Maybe this is why quills don't have erasers?
There’s a beautiful sentiment having to do with the mezuzah. On one side of the parchment, it says in Hebrew, Shaddai, one of the names for God. Those letters are also initials for the phrase Guardian of the Doors of Israel. When you put the scroll inside the holder, the word should be facing towards you, so it’s kind of like God is guarding/blessing your home.
Who wouldn’t want their home to have a little extra guarding or blessing?
Putting a mezuzah on your doorpost just takes a few minutes. Try to gather everyone who lives in the home if possible, and feel free to include friends too. Then read this blessing out loud:
Baruch atah Adonai, Eloheinu Melech haolam, asher kid’shanu
b’mitzvotav v’tzivanu likboa m’zuzah.
Blessed are You, Adonai our God, Sovereign of the universe, who has sanctified us
through Your mitzvot and commanded us to affix a mezuzah.
Next, grab some glue, or nails, or even double-sided tape (the good stuff so it lasts!) and affix the mezuzah to the right side of the doorpost. Place it at the lower part of the top third of the doorpost (this might sound like math but we promise it’s really straightforward) at a slant, so that the lower part of the mezuzah is facing you. The mezuzah should be accessible and visible to everyone who enters, so if you have people that might be in a wheelchair, feel free to lower it to a height that works for them. That’s it. That’s the whole thing. You might as well celebrate with some food to make it more of a party.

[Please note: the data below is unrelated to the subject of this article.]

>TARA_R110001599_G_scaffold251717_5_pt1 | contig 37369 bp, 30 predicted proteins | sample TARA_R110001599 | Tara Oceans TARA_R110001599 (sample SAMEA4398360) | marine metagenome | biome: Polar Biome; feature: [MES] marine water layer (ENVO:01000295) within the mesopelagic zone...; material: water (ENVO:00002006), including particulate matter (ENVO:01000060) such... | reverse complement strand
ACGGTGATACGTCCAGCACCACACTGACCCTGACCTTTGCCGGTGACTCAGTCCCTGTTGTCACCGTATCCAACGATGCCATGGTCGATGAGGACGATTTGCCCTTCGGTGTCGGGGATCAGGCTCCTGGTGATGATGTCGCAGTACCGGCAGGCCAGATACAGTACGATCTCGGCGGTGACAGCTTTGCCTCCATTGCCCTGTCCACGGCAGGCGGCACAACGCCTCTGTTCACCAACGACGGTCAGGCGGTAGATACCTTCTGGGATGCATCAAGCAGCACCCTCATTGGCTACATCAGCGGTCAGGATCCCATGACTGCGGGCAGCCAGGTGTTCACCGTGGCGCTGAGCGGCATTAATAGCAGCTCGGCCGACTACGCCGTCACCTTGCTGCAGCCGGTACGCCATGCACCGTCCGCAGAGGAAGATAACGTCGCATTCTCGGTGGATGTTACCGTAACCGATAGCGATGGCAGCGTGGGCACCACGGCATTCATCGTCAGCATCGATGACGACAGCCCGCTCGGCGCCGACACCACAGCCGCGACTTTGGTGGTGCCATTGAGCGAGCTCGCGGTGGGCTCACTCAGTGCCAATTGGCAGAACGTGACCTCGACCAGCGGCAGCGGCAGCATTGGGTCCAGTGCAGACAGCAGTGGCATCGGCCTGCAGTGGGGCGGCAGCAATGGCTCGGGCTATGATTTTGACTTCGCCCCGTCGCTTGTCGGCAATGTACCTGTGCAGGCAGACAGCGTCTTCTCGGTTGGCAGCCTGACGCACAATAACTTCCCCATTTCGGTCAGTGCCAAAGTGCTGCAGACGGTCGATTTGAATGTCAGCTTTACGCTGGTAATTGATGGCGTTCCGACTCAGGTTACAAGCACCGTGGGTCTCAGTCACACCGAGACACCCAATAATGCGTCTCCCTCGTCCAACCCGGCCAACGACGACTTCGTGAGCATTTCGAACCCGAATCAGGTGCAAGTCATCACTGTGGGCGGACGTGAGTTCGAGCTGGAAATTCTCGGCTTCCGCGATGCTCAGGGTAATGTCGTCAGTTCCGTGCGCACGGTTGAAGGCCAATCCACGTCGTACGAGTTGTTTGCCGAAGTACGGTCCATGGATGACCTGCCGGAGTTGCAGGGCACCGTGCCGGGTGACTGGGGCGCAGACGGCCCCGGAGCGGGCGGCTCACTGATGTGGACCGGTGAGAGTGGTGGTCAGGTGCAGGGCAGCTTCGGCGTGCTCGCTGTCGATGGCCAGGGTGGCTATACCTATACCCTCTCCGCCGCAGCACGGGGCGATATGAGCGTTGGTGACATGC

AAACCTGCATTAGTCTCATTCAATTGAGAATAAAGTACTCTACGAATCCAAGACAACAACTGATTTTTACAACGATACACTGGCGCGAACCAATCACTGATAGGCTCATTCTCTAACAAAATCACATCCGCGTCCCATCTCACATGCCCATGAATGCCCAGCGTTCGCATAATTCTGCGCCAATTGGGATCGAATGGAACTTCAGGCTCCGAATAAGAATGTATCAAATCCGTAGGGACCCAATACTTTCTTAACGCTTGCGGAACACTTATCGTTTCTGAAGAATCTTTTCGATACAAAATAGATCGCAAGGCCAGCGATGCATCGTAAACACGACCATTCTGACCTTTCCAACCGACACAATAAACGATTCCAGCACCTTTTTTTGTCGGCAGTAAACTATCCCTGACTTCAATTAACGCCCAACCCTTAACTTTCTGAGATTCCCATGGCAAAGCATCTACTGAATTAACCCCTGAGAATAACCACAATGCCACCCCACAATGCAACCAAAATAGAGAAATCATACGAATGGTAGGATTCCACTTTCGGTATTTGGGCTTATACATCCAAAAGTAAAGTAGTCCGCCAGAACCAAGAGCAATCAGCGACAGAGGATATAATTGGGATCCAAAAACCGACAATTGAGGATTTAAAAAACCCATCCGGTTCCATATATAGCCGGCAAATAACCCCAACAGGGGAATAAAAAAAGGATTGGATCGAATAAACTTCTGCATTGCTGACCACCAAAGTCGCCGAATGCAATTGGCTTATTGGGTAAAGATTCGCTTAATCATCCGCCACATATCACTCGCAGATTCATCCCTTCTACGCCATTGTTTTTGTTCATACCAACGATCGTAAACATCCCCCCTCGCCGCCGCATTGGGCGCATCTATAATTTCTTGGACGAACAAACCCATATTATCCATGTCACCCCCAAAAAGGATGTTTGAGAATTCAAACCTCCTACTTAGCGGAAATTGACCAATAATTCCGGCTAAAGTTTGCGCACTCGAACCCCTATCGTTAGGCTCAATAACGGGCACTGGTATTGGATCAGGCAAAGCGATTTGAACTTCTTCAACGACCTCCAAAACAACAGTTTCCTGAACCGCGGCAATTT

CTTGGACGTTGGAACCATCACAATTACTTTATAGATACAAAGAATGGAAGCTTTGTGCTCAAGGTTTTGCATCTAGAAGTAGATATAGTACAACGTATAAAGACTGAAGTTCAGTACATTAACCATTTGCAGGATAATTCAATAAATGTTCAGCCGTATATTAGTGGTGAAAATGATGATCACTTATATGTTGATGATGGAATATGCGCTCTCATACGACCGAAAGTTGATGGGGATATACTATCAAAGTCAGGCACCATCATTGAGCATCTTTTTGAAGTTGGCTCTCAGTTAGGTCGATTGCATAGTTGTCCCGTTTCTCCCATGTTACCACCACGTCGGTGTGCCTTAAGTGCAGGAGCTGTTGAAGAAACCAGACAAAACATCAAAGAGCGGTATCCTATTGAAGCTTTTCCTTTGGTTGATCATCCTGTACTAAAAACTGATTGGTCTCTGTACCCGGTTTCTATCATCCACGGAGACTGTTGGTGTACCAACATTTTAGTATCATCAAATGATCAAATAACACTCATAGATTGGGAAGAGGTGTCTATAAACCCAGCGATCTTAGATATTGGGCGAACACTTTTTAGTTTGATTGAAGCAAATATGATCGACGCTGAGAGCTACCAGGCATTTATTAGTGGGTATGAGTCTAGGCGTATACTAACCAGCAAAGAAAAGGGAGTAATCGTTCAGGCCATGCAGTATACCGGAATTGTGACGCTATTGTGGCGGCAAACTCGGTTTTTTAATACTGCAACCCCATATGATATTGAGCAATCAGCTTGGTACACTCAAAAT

Putting up a mezuzah is one of those awesome easy-to-do but big-on-meaning Jewish rituals.
Did you watch the Israeli TV show “Shtisel”? (If you haven’t, you’re missing out!) Anyway, you might have noticed that whenever one of the characters goes in and out of a door with a mezuzah, (which as we know, is every door except the bathroom) they reach out to touch it and then kiss their hand. Well, this tradition basically dates back to an ancient story of a guy who touched the mezuzah and was protected from enemy soldiers. It evolved over the centuries to include kissing your fingers after touching it.